Unique insights into a monastery church and school

Alpirsbach Monastery

St. Benedict. Image: Württembergische Landesbibliothek Stuttgart
THE INSATIABLE MONK

THE MONK'S

FAVORITE DISH

In his rule, St. Benedict admonished his monks to exercise moderation in eating and drinking. The degree to which this austerity was practiced at Alpirsbach Monastery is demonstrated by an amusing anecdote.

Historic table ware from the 16th century. Image: Staatliche Schlösser und Gärten Baden-Württemberg, Werner Hiller-König

16th-century table ware.

HONORED GUEST

Alpirsbach Monastery once had an honored guest: Emperor Maximilian I, who paid a visit to the monastery in the Black Forest. During his stay, the following took place: The emperor asked every monk at the monastery what their favorite dish was. But more than that, he also wanted to sample these and had them prepared for this purpose.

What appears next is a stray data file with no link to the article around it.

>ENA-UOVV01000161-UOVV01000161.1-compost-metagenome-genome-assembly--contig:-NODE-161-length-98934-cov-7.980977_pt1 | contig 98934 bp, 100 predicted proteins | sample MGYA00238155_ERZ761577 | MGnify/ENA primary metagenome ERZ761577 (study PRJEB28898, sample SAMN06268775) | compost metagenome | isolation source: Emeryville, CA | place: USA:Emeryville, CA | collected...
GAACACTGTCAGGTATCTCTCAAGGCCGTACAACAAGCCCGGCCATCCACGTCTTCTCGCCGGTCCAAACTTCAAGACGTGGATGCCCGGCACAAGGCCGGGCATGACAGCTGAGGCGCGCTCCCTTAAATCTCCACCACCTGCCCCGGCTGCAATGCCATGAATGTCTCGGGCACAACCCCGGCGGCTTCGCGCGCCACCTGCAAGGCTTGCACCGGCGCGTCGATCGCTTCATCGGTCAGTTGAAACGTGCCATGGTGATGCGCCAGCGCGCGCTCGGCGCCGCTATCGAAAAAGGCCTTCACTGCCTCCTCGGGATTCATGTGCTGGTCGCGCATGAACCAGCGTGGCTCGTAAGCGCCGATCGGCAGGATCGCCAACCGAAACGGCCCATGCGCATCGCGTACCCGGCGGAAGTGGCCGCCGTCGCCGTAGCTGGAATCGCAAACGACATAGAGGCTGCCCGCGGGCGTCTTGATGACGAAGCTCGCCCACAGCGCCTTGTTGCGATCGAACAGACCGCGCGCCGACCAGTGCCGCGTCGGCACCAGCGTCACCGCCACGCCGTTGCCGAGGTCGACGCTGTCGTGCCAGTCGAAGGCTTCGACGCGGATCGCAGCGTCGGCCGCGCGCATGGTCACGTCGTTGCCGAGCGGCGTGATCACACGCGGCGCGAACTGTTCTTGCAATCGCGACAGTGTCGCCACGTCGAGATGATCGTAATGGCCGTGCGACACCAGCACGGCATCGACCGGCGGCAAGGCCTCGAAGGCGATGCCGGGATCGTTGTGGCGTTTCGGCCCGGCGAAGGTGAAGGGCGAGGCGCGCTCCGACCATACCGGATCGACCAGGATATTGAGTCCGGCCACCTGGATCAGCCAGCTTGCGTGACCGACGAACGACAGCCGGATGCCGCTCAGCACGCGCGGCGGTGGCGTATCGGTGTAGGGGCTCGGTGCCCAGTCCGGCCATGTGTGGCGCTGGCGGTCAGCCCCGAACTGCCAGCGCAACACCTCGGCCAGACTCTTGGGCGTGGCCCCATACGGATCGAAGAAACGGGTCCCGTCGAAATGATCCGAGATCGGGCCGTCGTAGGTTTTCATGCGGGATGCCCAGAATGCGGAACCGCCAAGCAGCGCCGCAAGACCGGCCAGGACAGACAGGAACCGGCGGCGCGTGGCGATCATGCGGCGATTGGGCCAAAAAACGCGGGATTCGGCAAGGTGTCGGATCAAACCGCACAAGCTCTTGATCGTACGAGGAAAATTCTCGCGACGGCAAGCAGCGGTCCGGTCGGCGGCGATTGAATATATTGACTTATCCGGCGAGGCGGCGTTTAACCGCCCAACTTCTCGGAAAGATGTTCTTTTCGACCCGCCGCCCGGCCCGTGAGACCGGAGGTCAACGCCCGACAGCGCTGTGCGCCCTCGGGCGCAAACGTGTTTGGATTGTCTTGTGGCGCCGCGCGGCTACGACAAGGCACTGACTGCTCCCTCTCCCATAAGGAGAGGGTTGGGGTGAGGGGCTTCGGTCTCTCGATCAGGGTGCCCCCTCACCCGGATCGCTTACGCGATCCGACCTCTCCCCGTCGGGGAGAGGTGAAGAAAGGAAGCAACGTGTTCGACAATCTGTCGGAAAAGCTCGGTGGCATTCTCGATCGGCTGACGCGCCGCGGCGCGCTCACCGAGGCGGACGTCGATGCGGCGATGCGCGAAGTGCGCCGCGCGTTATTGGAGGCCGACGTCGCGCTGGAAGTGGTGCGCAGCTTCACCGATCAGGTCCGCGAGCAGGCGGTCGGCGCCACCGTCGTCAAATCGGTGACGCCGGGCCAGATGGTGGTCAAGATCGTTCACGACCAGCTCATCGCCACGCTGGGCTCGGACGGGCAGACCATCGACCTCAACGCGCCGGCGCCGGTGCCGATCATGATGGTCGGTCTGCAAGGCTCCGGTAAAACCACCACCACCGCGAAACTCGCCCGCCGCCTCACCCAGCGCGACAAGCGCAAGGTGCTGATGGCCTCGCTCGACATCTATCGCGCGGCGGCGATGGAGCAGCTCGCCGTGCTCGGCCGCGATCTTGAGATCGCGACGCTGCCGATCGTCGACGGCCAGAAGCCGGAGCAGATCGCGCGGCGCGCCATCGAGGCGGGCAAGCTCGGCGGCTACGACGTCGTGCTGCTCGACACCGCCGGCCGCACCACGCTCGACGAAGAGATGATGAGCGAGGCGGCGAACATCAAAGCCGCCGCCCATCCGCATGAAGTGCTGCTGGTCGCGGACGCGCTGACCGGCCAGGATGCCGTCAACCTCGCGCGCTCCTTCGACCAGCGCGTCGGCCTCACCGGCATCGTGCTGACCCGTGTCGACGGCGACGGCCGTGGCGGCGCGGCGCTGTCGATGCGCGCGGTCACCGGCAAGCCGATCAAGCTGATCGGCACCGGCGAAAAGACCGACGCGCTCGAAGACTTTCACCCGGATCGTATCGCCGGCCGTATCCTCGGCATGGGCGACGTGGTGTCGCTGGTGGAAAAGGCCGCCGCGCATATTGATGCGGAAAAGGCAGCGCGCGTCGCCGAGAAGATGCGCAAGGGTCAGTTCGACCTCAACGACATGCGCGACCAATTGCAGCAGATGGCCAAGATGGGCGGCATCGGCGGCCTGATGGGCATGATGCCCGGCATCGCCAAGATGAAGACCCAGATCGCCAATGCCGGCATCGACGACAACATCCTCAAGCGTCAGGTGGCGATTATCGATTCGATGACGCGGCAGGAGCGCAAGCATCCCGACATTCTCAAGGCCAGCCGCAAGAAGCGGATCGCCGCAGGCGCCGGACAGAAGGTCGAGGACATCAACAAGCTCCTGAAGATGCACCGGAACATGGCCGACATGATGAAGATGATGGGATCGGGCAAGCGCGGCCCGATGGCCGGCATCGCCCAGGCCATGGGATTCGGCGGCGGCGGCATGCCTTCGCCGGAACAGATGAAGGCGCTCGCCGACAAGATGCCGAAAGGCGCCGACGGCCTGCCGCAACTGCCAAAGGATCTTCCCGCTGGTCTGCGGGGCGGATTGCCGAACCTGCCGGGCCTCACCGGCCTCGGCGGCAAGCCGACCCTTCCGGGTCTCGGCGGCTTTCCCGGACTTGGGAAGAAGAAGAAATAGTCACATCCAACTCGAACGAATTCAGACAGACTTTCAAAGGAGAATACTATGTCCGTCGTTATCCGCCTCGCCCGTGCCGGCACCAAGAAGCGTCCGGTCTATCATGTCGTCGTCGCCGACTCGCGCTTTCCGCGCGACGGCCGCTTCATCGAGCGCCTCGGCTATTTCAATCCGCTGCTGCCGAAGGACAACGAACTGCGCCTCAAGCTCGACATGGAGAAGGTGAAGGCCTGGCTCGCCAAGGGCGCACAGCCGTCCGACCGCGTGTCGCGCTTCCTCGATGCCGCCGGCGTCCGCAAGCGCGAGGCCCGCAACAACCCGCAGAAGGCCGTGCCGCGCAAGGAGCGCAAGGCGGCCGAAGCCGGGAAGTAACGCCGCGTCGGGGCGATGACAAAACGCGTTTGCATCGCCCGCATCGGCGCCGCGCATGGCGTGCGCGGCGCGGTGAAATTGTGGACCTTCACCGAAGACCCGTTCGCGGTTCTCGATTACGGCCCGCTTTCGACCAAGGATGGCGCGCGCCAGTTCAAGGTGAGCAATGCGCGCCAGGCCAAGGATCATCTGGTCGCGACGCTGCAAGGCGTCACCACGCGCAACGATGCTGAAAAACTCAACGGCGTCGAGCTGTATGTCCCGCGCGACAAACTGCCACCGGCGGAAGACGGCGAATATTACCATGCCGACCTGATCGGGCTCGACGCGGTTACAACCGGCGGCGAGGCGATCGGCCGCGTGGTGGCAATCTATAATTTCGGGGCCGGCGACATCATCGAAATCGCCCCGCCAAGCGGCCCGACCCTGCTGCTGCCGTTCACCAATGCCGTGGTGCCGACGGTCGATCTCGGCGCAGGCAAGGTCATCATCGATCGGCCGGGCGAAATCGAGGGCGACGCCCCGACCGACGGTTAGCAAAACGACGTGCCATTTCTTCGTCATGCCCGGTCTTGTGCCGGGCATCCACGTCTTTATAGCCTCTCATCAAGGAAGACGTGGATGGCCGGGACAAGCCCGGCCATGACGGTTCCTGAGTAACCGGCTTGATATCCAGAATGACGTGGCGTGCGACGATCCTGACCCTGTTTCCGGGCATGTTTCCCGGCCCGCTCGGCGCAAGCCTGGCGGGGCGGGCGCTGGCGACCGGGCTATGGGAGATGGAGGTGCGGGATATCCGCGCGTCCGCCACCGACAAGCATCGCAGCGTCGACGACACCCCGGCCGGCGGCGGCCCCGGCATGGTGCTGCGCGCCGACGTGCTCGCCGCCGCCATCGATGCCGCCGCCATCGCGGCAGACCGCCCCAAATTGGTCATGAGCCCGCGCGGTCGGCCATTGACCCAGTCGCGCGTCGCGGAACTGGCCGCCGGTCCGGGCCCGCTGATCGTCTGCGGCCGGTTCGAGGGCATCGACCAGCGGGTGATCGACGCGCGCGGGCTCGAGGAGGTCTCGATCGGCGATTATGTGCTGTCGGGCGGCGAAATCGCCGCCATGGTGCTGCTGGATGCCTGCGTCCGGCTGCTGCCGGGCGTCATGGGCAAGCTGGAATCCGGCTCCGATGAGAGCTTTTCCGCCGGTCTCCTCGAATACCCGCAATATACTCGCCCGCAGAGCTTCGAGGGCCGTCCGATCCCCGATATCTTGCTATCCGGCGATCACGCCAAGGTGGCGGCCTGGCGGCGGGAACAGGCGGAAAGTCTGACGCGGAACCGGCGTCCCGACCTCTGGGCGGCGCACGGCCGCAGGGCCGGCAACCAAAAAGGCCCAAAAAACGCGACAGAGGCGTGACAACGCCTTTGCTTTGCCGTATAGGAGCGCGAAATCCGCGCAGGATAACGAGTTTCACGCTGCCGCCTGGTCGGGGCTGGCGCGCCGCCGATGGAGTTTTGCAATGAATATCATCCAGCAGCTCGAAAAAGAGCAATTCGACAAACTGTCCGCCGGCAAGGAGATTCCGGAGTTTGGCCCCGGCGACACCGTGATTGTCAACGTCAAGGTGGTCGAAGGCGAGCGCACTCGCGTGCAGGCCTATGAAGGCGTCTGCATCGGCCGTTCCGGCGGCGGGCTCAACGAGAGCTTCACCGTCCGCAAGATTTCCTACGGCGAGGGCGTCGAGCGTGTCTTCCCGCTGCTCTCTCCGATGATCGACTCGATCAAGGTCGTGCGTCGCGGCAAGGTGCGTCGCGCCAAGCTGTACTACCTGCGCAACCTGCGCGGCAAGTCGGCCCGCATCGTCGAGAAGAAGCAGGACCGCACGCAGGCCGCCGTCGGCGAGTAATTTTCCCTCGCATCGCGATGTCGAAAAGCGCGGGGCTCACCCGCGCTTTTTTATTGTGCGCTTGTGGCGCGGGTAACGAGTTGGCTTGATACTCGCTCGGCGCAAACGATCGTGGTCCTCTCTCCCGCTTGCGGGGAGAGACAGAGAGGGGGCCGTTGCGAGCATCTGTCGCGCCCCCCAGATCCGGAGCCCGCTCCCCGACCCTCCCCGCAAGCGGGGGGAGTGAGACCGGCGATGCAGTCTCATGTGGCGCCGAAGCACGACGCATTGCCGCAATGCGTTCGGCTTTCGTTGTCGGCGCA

AN OX INSTEAD OF A CALF

One monk asked for "Öchsenkres", or ox chitterlings, also known as tripe. The emperor was highly amused by this favorite and stated that the monk "must be a hungry fellow" to not be satisfied with the traditional calf's tripe. The monk likely thought, why settle for a small calf when you could have an ox!

STRETCHING THE RULE

Were the monks at Alpirsbach Monastery bending the Rule of St. Benedict with regard to meat? Meat from "four-legged" animals was actually only intended for the sick. Even if this monk's favorite dish only involved intestines, they were nonetheless those of a "four-legged" animal. Or was this an exceptional case, in an effort not to offend the emperor?

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